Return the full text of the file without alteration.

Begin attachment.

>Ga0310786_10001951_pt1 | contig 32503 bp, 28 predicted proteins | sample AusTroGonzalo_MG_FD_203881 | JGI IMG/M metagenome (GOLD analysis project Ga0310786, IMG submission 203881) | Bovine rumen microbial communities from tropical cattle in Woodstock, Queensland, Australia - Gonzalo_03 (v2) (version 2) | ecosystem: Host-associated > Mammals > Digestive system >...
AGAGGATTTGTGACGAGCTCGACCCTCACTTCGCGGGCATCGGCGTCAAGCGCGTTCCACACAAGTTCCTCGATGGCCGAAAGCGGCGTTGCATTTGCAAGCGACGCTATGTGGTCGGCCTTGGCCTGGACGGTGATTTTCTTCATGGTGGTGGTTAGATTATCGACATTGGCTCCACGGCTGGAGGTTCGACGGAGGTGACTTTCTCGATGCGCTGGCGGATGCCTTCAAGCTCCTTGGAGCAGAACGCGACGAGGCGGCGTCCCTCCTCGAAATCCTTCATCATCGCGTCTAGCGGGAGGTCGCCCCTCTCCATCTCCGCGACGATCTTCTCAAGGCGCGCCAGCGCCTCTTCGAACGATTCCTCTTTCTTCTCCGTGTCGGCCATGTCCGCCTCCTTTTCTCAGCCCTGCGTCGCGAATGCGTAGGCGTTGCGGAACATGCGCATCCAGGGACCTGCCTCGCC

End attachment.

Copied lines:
>Ga0310786_10001951_pt1 | contig 32503 bp, 28 predicted proteins | sample AusTroGonzalo_MG_FD_203881 | JGI IMG/M metagenome (GOLD analysis project Ga0310786, IMG submission 203881) | Bovine rumen microbial communities from tropical cattle in Woodstock, Queensland, Australia - Gonzalo_03 (v2) (version 2) | ecosystem: Host-associated > Mammals > Digestive system >...
AGAGGATTTGTGACGAGCTCGACCCTCACTTCGCGGGCATCGGCGTCAAGCGCGTTCCACACAAGTTCCTCGATGGCCGAAAGCGGCGTTGCATTTGCAAGCGACGCTATGTGGTCGGCCTTGGCCTGGACGGTGATTTTCTTCATGGTGGTGGTTAGATTATCGACATTGGCTCCACGGCTGGAGGTTCGACGGAGGTGACTTTCTCGATGCGCTGGCGGATGCCTTCAAGCTCCTTGGAGCAGAACGCGACGAGGCGGCGTCCCTCCTCGAAATCCTTCATCATCGCGTCTAGCGGGAGGTCGCCCCTCTCCATCTCCGCGACGATCTTCTCAAGGCGCGCCAGCGCCTCTTCGAACGATTCCTCTTTCTTCTCCGTGTCGGCCATGTCCGCCTCCTTTTCTCAGCCCTGCGTCGCGAATGCGTAGGCGTTGCGGAACATGCGCATCCAGGGACCTGCCTCGCC